As strict as the rules are, I find out that the cut off times are generous. In fact if someone wanted to, they could even try and hike the entire race and still finish before the deadline. I've learned that so long as the runner is in good condition and can avoid injury throughout the race, then he/she can likely finish (unless there is a snake or scorpion attack, which is a real thing believe it or not). This led to consider my racing strategy. If I going to all the trouble of traveling across the world and participating in something as epic as the MDS, I would want to run a proper race, and compete to have a good finish. The problem with the aforementioned aggressive strategy is that I would risk overworking myself in the desert and possibly crashing out, something I don't want to do. The best strategy might be to wait and experience the first few stages for myself. After a few stages in the Sahara sun, I'll have a better feel if I can try and give it a proper go, or just try and hang on for dear life until the finish.

Speaking of stages, they are not finalized until literally days prior to the race. No one is told what the routes are, and where they will take the runners. Even though I won't know the exact routes, I looked into some older MDS races to see how their routes compared. Despite the fact that previous MDS routes were all slightly different, they all had commonalities in distance and terrain for each stage. Below is an example of the 2012 race stage breakdown:

2012 Marathon Des Sables

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Stage 1 - 21 Miles

Stage 2 - 24 Miles

Stage 3 - 21.4 Miles

Stage 4 - 50.5 Miles

Rest Day

Stage 5 - 26.2 Miles

Stage 6 - 9.6 Miles

That's over 150 miles of running is what is likely the most inhospitable environment in the world. Runners have to wear gaiters on their feet to keep the sand out. All participants are required to carry a venom pump in the event of a scorpion or snake bite. All of these challenges just come with the territory of competing in the Marathon des Sables. The race is normally won by Moroccan ultramarathon runners who can sustain an incredible pace without withering in the sun.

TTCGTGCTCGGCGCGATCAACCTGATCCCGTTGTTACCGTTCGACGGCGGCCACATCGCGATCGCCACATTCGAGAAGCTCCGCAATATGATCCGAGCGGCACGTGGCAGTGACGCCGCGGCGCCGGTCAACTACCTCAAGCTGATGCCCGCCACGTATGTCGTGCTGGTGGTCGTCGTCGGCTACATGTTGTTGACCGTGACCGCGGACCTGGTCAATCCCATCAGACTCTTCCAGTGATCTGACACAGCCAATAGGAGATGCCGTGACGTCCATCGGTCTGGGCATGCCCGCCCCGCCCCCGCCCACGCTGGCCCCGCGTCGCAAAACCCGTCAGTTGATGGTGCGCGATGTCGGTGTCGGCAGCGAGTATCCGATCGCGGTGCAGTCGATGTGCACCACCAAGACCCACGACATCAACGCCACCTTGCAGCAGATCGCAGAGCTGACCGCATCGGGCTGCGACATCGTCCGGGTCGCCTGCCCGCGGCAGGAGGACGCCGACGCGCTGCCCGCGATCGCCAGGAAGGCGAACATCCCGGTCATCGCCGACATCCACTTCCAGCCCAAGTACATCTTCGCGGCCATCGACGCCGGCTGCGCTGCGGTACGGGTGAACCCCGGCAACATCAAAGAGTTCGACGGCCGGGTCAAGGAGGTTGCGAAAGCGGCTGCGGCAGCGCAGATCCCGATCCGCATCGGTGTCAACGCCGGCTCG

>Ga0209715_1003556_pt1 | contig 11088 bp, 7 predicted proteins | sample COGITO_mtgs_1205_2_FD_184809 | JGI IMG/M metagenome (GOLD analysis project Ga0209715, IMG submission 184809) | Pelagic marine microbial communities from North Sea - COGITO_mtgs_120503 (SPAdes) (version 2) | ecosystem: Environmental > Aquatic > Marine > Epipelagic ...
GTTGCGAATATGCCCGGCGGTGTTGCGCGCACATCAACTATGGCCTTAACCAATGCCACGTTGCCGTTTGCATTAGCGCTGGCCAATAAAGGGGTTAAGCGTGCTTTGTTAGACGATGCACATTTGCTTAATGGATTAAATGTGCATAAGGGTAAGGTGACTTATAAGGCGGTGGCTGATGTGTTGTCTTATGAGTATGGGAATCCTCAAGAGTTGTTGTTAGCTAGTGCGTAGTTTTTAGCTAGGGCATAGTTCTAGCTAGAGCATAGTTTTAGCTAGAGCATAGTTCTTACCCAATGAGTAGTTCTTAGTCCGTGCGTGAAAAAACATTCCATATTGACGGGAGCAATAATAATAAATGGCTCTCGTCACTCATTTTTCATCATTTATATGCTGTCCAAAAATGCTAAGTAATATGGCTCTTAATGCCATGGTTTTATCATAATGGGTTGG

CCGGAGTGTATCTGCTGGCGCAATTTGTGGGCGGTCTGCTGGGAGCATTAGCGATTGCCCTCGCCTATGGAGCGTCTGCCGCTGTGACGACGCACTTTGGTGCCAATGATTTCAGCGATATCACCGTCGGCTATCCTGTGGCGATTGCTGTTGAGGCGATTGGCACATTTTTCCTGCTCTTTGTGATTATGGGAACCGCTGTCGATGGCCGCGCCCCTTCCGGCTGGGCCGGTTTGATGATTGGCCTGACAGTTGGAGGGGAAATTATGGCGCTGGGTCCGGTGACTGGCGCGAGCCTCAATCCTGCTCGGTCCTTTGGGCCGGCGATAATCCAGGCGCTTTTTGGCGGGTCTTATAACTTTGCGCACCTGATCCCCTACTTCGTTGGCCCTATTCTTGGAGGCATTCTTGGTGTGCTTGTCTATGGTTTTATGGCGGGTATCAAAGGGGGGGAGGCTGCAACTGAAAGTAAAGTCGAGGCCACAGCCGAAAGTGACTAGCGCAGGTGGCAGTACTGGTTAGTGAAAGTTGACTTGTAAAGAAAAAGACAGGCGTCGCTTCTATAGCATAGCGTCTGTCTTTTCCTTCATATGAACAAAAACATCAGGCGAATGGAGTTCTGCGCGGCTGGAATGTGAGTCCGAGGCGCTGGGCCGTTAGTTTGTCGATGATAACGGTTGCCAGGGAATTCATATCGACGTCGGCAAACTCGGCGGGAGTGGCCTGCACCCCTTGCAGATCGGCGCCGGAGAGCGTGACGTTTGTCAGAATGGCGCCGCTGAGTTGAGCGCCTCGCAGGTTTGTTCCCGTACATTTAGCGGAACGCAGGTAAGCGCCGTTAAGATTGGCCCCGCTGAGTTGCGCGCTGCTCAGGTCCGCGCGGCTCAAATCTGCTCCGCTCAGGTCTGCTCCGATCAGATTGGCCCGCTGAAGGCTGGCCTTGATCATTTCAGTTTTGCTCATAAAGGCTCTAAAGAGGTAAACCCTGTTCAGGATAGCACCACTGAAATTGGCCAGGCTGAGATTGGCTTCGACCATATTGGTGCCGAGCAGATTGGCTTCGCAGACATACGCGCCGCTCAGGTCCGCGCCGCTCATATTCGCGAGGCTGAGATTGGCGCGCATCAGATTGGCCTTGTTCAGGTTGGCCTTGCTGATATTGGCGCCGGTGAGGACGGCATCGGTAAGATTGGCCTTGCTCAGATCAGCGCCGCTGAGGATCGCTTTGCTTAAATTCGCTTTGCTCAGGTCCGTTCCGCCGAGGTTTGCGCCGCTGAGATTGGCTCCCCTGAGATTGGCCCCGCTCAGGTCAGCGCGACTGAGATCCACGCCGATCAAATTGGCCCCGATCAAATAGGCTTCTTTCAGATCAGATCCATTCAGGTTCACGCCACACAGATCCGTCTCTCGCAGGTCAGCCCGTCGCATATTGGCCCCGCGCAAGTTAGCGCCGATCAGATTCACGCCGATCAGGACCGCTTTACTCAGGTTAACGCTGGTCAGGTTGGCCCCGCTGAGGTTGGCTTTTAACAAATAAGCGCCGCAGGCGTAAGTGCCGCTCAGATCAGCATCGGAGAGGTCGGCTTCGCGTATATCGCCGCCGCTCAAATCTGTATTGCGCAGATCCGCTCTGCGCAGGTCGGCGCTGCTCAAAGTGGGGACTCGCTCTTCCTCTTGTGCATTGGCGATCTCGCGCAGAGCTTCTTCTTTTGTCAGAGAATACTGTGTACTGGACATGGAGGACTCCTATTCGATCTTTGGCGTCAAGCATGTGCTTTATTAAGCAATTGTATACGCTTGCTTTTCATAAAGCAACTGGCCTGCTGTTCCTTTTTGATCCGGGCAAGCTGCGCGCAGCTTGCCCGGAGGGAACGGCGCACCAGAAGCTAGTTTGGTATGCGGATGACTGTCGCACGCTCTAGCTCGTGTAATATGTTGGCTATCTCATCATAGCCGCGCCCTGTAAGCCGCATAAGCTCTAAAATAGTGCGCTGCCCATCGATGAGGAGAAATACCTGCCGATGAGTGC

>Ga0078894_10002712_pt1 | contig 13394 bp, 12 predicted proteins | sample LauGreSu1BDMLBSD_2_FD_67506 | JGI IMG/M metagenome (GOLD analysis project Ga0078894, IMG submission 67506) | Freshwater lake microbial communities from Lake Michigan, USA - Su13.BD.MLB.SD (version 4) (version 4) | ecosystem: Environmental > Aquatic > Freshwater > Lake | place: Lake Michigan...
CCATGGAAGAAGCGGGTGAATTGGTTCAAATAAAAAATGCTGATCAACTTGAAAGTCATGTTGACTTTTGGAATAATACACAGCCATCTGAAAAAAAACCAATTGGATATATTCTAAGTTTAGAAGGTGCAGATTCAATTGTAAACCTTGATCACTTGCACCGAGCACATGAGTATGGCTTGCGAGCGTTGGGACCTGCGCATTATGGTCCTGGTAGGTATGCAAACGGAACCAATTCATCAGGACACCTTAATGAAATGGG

Self Sufficiency to the Extreme

A look at what goes into a MDS pack. Photo Credit: Ian Corless

Running a week-long ultramarathon in the middle of the Sahara Desert is difficulty enough, what makes the race even more arduous is the little no support offered during the event. Racers are essentially on their own when it comes to food and supplies. Runners can call upon the race organizers to provide critical care in times of  desperate need, but they as was already mentioned, they do so at risk of time penalty (taking an IV will result in a two hour penalty against your time). Participants in the Marathon des Sables are allowed to take with them whatever they can carry. The contents of the pack will need to sustain all of the needs for the runner for the entire week. The only supplies provided are water (not unlimited so it must be rationed) and open tents during the night. Racers must even carry their passport with them in the event they must leave the race in an emergency. Given the premium on space, picking the right meals is critical. From what I understand from first-time participants, the temptation to cram as much food in the the pack is strong, however carrying a 30 pound bag on one's back while traversing the desert is a great way to sabotage the race. Savvy runners will realize that lighter is better, even if it means they will have less to eat during the week.